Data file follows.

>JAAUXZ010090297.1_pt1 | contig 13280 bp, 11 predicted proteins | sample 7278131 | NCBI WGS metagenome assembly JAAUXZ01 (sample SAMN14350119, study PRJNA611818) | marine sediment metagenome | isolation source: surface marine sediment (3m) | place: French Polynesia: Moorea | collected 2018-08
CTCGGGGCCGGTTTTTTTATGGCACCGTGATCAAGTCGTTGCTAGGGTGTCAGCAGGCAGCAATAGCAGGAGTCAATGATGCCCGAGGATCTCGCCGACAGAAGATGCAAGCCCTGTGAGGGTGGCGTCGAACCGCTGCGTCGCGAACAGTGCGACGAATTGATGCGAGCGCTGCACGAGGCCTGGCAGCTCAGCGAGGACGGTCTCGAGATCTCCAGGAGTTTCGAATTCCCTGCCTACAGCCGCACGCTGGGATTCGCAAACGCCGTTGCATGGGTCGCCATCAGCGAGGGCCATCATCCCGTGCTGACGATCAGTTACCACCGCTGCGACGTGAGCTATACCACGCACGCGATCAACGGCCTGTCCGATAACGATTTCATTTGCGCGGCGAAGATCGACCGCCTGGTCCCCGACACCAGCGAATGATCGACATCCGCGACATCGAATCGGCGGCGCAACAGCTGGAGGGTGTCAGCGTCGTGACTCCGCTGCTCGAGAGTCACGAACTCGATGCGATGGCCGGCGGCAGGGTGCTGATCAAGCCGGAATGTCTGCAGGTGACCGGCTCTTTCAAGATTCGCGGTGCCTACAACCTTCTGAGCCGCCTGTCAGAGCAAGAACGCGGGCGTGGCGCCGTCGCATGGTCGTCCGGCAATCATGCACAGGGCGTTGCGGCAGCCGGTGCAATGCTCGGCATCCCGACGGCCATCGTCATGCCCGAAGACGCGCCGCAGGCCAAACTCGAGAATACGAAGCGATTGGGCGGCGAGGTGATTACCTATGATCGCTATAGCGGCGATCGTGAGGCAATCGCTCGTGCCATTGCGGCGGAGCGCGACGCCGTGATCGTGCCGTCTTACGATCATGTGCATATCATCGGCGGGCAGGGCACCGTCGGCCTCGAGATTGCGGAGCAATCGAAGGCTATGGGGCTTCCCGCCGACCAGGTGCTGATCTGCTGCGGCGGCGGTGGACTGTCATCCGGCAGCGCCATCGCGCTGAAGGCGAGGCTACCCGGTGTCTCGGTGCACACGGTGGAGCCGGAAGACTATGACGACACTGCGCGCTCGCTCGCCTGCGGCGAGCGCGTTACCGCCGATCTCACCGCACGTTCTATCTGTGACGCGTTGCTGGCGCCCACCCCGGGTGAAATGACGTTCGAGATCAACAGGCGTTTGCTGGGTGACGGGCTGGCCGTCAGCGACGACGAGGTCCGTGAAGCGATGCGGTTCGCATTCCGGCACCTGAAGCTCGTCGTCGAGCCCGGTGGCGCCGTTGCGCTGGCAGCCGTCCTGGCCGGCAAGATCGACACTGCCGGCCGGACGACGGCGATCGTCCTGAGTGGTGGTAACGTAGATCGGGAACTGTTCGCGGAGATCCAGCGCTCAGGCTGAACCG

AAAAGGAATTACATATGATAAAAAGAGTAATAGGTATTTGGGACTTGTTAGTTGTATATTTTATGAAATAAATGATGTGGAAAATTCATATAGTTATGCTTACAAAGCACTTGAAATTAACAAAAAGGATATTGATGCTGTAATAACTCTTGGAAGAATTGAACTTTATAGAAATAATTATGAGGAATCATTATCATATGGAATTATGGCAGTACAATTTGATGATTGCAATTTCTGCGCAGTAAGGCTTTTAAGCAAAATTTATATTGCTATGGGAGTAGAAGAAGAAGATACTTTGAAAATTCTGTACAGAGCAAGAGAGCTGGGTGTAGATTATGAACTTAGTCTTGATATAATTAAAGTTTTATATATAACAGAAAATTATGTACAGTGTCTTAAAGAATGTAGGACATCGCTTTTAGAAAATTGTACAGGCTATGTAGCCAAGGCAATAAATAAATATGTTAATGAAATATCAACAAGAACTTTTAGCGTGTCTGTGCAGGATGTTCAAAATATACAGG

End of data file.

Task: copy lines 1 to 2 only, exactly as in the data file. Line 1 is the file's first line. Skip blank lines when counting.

>JAAUXZ010090297.1_pt1 | contig 13280 bp, 11 predicted proteins | sample 7278131 | NCBI WGS metagenome assembly JAAUXZ01 (sample SAMN14350119, study PRJNA611818) | marine sediment metagenome | isolation source: surface marine sediment (3m) | place: French Polynesia: Moorea | collected 2018-08
CTCGGGGCCGGTTTTTTTATGGCACCGTGATCAAGTCGTTGCTAGGGTGTCAGCAGGCAGCAATAGCAGGAGTCAATGATGCCCGAGGATCTCGCCGACAGAAGATGCAAGCCCTGTGAGGGTGGCGTCGAACCGCTGCGTCGCGAACAGTGCGACGAATTGATGCGAGCGCTGCACGAGGCCTGGCAGCTCAGCGAGGACGGTCTCGAGATCTCCAGGAGTTTCGAATTCCCTGCCTACAGCCGCACGCTGGGATTCGCAAACGCCGTTGCATGGGTCGCCATCAGCGAGGGCCATCATCCCGTGCTGACGATCAGTTACCACCGCTGCGACGTGAGCTATACCACGCACGCGATCAACGGCCTGTCCGATAACGATTTCATTTGCGCGGCGAAGATCGACCGCCTGGTCCCCGACACCAGCGAATGATCGACATCCGCGACATCGAATCGGCGGCGCAACAGCTGGAGGGTGTCAGCGTCGTGACTCCGCTGCTCGAGAGTCACGAACTCGATGCGATGGCCGGCGGCAGGGTGCTGATCAAGCCGGAATGTCTGCAGGTGACCGGCTCTTTCAAGATTCGCGGTGCCTACAACCTTCTGAGCCGCCTGTCAGAGCAAGAACGCGGGCGTGGCGCCGTCGCATGGTCGTCCGGCAATCATGCACAGGGCGTTGCGGCAGCCGGTGCAATGCTCGGCATCCCGACGGCCATCGTCATGCCCGAAGACGCGCCGCAGGCCAAACTCGAGAATACGAAGCGATTGGGCGGCGAGGTGATTACCTATGATCGCTATAGCGGCGATCGTGAGGCAATCGCTCGTGCCATTGCGGCGGAGCGCGACGCCGTGATCGTGCCGTCTTACGATCATGTGCATATCATCGGCGGGCAGGGCACCGTCGGCCTCGAGATTGCGGAGCAATCGAAGGCTATGGGGCTTCCCGCCGACCAGGTGCTGATCTGCTGCGGCGGCGGTGGACTGTCATCCGGCAGCGCCATCGCGCTGAAGGCGAGGCTACCCGGTGTCTCGGTGCACACGGTGGAGCCGGAAGACTATGACGACACTGCGCGCTCGCTCGCCTGCGGCGAGCGCGTTACCGCCGATCTCACCGCACGTTCTATCTGTGACGCGTTGCTGGCGCCCACCCCGGGTGAAATGACGTTCGAGATCAACAGGCGTTTGCTGGGTGACGGGCTGGCCGTCAGCGACGACGAGGTCCGTGAAGCGATGCGGTTCGCATTCCGGCACCTGAAGCTCGTCGTCGAGCCCGGTGGCGCCGTTGCGCTGGCAGCCGTCCTGGCCGGCAAGATCGACACTGCCGGCCGGACGACGGCGATCGTCCTGAGTGGTGGTAACGTAGATCGGGAACTGTTCGCGGAGATCCAGCGCTCAGGCTGAACCG